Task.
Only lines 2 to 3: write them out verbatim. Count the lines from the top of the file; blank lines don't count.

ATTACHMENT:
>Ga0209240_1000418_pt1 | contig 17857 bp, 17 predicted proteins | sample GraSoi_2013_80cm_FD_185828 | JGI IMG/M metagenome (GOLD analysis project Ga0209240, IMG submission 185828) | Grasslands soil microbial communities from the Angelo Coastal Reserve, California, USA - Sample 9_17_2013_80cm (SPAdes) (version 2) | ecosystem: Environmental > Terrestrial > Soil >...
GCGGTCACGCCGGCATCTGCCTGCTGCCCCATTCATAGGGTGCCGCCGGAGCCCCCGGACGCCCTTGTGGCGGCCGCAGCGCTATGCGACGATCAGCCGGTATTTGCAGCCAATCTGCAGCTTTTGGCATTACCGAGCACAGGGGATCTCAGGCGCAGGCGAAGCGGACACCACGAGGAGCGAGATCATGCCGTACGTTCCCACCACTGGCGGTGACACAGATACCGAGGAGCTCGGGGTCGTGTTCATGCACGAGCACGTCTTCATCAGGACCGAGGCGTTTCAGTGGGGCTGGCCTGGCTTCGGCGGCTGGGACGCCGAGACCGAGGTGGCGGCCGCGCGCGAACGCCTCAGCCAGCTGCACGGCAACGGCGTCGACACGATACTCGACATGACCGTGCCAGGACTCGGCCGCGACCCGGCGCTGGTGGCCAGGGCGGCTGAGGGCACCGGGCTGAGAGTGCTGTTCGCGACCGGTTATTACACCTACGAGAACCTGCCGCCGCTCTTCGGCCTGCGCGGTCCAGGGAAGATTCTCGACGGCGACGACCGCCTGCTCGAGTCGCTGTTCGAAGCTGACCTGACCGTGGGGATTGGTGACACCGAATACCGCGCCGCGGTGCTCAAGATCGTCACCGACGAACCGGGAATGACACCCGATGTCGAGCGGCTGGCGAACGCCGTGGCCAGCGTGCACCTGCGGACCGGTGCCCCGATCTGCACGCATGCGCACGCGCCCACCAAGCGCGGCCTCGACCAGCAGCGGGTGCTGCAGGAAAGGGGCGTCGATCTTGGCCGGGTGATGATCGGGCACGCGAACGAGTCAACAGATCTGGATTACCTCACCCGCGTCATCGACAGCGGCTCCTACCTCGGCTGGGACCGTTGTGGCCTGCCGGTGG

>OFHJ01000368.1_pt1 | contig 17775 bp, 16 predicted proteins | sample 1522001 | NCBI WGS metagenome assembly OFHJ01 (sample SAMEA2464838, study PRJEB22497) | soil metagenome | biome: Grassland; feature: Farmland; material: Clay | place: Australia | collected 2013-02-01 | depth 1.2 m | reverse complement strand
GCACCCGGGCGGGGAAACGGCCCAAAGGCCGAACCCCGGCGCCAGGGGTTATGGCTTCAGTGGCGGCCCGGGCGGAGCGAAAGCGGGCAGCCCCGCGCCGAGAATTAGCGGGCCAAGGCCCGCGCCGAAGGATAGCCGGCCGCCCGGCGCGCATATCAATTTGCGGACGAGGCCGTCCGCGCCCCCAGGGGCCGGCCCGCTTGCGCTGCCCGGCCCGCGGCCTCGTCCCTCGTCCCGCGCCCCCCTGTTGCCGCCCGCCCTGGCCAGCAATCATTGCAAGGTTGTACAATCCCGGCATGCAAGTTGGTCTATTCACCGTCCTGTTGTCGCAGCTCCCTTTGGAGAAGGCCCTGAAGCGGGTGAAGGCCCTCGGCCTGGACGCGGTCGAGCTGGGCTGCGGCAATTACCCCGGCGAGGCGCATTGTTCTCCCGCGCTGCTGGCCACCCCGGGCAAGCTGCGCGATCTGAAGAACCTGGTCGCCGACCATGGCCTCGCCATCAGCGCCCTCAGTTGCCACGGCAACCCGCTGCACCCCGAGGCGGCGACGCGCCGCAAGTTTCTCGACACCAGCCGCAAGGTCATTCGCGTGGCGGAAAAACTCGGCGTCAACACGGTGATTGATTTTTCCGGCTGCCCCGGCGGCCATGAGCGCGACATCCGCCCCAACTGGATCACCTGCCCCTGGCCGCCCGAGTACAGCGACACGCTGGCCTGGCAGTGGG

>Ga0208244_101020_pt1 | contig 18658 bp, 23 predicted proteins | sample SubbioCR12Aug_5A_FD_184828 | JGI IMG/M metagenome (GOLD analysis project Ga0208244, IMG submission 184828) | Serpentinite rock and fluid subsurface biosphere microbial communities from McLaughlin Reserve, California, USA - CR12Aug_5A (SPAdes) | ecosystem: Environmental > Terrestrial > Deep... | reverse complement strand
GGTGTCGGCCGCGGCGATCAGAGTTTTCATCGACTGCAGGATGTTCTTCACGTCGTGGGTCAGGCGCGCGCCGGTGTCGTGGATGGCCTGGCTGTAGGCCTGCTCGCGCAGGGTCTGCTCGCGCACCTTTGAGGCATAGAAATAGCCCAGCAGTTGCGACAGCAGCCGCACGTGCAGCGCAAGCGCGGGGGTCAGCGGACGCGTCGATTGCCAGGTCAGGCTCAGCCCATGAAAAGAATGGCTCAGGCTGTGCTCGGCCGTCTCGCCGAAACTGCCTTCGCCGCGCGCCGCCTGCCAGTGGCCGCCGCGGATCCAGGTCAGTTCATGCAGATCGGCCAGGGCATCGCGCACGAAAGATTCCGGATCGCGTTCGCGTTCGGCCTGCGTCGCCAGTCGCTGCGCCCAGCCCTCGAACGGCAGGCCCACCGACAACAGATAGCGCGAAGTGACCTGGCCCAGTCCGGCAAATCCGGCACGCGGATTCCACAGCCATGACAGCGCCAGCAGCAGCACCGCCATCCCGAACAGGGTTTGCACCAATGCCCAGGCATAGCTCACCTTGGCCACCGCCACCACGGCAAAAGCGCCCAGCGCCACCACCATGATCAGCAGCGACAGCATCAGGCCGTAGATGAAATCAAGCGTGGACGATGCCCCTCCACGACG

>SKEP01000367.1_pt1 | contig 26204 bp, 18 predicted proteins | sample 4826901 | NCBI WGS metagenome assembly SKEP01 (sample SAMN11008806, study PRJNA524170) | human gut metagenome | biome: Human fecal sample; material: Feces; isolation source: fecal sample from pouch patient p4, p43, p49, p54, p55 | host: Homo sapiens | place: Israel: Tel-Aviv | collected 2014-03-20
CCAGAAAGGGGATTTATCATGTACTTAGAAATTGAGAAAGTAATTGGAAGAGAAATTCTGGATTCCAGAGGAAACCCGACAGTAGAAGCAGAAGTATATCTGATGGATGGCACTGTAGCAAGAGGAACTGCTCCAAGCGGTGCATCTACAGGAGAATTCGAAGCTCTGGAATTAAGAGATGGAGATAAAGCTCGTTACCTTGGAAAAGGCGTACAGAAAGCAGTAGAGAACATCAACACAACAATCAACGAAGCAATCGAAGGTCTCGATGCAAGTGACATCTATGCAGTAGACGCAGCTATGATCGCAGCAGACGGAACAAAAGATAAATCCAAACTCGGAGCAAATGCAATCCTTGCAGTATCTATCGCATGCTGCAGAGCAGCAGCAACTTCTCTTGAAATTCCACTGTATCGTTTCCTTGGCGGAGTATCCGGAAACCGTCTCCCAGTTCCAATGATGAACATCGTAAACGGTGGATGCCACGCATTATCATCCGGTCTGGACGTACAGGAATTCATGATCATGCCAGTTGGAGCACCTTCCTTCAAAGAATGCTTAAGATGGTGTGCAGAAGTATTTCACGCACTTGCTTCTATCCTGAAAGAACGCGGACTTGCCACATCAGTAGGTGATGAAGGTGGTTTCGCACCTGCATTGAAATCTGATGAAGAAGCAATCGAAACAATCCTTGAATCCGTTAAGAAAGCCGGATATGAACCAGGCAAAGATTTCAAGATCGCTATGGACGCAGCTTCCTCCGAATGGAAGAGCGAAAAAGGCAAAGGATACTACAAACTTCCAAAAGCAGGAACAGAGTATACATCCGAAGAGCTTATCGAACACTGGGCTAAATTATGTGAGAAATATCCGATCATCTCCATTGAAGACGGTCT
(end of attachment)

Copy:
GCGGTCACGCCGGCATCTGCCTGCTGCCCCATTCATAGGGTGCCGCCGGAGCCCCCGGACGCCCTTGTGGCGGCCGCAGCGCTATGCGACGATCAGCCGGTATTTGCAGCCAATCTGCAGCTTTTGGCATTACCGAGCACAGGGGATCTCAGGCGCAGGCGAAGCGGACACCACGAGGAGCGAGATCATGCCGTACGTTCCCACCACTGGCGGTGACACAGATACCGAGGAGCTCGGGGTCGTGTTCATGCACGAGCACGTCTTCATCAGGACCGAGGCGTTTCAGTGGGGCTGGCCTGGCTTCGGCGGCTGGGACGCCGAGACCGAGGTGGCGGCCGCGCGCGAACGCCTCAGCCAGCTGCACGGCAACGGCGTCGACACGATACTCGACATGACCGTGCCAGGACTCGGCCGCGACCCGGCGCTGGTGGCCAGGGCGGCTGAGGGCACCGGGCTGAGAGTGCTGTTCGCGACCGGTTATTACACCTACGAGAACCTGCCGCCGCTCTTCGGCCTGCGCGGTCCAGGGAAGATTCTCGACGGCGACGACCGCCTGCTCGAGTCGCTGTTCGAAGCTGACCTGACCGTGGGGATTGGTGACACCGAATACCGCGCCGCGGTGCTCAAGATCGTCACCGACGAACCGGGAATGACACCCGATGTCGAGCGGCTGGCGAACGCCGTGGCCAGCGTGCACCTGCGGACCGGTGCCCCGATCTGCACGCATGCGCACGCGCCCACCAAGCGCGGCCTCGACCAGCAGCGGGTGCTGCAGGAAAGGGGCGTCGATCTTGGCCGGGTGATGATCGGGCACGCGAACGAGTCAACAGATCTGGATTACCTCACCCGCGTCATCGACAGCGGCTCCTACCTCGGCTGGGACCGTTGTGGCCTGCCGGTGG

>OFHJ01000368.1_pt1 | contig 17775 bp, 16 predicted proteins | sample 1522001 | NCBI WGS metagenome assembly OFHJ01 (sample SAMEA2464838, study PRJEB22497) | soil metagenome | biome: Grassland; feature: Farmland; material: Clay | place: Australia | collected 2013-02-01 | depth 1.2 m | reverse complement strand